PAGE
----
When I was in the Army I took a part-time job as a gas station attendant. The manager was an Air Force veteran who insisted all employees show up for their shift with shined shoes and a crisply ironed shirt and trousers. Wasn’t much different that my day job. He required us to wash every customer’s windows, literally and figuratively. Make sure you wash their windows became synonymous with going the extra mile. Thirty years later I can still hear his gruff voice asking me if I washed the red Civic’s windows — and even though it was pouring down rain, I knew what he meant. These days I am reminded of his work ethic any time I think about quality customer service. He altered my perception of leadership.
Another quick one:
Years ago I took over a sinking run business and spent the next two years working 100-hour weeks trying to revive it. At some point in my brief tenure a long-time mentor called me on the shop landline at 11:00 p.m.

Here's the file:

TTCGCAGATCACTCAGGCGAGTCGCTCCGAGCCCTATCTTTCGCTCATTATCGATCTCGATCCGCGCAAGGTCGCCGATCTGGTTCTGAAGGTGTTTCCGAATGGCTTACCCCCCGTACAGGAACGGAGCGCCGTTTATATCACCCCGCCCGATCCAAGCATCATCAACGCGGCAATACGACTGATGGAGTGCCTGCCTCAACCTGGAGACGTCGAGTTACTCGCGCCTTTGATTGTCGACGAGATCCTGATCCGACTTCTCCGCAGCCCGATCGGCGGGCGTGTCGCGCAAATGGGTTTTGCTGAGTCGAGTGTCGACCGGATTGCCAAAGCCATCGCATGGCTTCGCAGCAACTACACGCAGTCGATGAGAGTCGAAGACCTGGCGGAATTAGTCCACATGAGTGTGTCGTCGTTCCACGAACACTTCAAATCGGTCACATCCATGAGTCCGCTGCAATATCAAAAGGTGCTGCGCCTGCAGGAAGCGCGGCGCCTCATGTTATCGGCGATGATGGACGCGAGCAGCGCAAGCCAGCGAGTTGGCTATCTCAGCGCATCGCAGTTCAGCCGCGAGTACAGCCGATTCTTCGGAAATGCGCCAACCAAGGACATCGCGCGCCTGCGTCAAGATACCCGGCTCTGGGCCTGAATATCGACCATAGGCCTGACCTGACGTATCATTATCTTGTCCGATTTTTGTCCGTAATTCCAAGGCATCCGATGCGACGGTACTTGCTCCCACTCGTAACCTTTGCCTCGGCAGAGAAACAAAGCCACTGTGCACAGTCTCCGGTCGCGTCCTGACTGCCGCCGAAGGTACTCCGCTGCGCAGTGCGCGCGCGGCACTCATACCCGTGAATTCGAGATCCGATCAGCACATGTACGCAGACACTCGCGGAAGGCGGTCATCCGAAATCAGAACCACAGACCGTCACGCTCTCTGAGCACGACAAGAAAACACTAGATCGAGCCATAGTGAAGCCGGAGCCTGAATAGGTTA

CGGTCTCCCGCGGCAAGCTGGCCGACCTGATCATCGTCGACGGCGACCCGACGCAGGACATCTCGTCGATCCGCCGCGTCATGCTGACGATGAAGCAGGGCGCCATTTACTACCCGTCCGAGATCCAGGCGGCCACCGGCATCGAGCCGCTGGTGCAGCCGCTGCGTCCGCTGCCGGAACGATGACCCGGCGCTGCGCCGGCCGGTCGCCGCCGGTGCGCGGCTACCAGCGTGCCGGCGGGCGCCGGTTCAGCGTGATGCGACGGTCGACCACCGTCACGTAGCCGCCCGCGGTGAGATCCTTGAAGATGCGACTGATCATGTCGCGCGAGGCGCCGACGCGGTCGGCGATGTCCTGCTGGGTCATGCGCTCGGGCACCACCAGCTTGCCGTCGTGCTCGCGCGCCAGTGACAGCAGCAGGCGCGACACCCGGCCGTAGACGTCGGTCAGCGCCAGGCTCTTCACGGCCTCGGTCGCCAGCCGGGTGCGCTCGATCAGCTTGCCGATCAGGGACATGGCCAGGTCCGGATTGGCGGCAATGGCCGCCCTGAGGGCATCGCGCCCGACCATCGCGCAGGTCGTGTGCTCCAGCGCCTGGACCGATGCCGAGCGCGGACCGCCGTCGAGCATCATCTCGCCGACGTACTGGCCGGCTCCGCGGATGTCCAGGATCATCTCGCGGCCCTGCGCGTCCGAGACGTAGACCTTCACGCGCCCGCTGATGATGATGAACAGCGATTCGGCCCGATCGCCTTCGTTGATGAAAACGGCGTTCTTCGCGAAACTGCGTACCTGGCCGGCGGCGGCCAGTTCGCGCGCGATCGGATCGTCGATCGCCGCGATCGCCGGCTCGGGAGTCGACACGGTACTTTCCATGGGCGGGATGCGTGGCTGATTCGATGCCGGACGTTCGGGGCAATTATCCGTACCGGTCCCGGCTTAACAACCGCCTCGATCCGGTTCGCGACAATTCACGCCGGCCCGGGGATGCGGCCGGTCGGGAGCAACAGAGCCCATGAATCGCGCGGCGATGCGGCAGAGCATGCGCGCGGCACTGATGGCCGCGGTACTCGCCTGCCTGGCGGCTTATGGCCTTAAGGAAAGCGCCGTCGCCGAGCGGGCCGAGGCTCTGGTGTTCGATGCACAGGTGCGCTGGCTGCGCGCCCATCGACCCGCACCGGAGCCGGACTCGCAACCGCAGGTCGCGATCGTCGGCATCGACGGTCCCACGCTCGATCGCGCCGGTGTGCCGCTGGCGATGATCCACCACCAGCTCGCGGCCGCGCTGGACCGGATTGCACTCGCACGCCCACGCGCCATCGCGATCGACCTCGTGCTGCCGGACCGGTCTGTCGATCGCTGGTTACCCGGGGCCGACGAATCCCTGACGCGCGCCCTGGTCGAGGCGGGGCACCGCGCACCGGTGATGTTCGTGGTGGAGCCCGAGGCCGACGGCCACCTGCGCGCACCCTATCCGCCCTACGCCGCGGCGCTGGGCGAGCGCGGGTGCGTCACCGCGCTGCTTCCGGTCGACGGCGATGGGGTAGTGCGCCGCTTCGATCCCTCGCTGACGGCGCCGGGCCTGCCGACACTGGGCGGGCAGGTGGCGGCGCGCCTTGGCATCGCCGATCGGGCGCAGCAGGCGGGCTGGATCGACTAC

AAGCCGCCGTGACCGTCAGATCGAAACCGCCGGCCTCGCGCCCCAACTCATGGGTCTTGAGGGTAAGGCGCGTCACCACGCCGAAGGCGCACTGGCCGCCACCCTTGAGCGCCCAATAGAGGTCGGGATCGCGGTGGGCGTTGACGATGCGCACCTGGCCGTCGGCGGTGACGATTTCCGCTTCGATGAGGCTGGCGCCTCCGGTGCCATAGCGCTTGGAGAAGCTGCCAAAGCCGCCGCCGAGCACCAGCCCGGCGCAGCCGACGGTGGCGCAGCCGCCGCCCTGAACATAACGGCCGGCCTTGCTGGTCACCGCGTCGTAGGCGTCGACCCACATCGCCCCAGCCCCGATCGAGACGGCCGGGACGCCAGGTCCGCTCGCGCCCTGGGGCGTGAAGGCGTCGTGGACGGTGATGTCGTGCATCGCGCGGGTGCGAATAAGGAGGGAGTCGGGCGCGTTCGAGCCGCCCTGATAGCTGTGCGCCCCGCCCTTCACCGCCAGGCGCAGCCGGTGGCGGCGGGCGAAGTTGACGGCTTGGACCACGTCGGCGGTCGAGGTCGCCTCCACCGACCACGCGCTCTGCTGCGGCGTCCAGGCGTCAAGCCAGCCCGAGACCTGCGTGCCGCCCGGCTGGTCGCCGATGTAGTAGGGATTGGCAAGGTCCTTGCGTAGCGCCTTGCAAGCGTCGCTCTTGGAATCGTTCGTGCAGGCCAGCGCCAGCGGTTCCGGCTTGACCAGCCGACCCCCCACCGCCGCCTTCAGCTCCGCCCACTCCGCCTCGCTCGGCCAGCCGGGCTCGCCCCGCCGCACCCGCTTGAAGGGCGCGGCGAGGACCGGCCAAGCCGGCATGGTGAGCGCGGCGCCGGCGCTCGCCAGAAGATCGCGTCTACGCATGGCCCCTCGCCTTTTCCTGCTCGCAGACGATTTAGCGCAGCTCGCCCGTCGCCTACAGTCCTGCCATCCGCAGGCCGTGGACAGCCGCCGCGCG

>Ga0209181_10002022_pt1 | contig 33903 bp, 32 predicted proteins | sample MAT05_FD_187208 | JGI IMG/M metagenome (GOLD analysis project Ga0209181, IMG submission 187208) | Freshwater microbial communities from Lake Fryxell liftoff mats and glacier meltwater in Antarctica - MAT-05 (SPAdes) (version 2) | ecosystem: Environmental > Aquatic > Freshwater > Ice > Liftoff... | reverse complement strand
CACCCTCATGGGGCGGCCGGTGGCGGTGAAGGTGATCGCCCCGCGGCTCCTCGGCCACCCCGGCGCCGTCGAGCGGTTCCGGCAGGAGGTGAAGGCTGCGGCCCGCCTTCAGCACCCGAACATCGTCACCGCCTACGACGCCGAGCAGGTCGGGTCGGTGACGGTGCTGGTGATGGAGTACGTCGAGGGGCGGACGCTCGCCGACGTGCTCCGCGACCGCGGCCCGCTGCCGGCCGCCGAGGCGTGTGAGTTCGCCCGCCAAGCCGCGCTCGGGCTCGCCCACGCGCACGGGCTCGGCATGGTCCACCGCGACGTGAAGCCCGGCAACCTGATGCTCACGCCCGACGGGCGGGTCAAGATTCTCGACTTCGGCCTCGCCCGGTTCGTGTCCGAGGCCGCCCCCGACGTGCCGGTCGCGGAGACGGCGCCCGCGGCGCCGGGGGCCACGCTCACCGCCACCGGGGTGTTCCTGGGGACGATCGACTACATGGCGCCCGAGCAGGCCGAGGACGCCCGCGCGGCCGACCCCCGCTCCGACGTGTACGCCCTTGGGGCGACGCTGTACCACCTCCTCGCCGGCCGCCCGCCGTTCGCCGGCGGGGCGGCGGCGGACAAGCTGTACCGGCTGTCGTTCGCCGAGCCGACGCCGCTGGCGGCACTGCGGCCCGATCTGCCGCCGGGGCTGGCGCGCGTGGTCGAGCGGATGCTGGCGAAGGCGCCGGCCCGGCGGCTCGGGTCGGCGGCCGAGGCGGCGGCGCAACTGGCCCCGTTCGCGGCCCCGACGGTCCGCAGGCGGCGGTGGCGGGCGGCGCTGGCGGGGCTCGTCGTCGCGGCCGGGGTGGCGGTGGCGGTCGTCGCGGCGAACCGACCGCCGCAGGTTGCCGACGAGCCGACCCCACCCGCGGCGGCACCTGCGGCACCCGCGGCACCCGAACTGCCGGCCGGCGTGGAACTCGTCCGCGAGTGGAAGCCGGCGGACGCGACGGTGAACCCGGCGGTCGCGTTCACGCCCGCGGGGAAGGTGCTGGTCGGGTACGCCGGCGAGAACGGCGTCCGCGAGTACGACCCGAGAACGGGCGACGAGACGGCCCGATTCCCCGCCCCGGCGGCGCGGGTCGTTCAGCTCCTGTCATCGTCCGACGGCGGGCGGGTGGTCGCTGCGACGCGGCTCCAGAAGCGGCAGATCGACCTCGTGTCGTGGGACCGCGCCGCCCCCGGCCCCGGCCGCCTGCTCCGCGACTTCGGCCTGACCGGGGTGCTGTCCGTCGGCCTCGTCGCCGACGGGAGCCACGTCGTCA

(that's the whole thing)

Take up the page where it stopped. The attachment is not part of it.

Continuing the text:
“I knew I’d find you at work,” he said.
“Yeah. Lots to be done here still,” I replied.
He paused. The moment seemed to last forever.
“You do realize there’s no longevity in these hours you are keeping, don’t you?” he said. “If you’re not careful, you’re going to burn out. Your people need the freshest you at all times — are they getting that?”
He was right. I was a depleted version of myself and I did indeed burn out. I learned the lesson he was trying to teach me, but not before throwing in the towel after all my effort. He, too, changed how I view leadership.
Start your 2021 leadership training with self-reflection and storytelling. The reward is two-fold: The inward-looking will raise each staffer’s self-awareness, and their story told aloud will deepen connections between them and anyone fortunate enough to hear it.
When people start to understand what makes them innately tick, the stage is set for them to start naming traits and characteristics they believe are important and necessary for quality leadership. And this is where we’ll pick up in the next edition of this leadership series.
TO BE CONTINUED…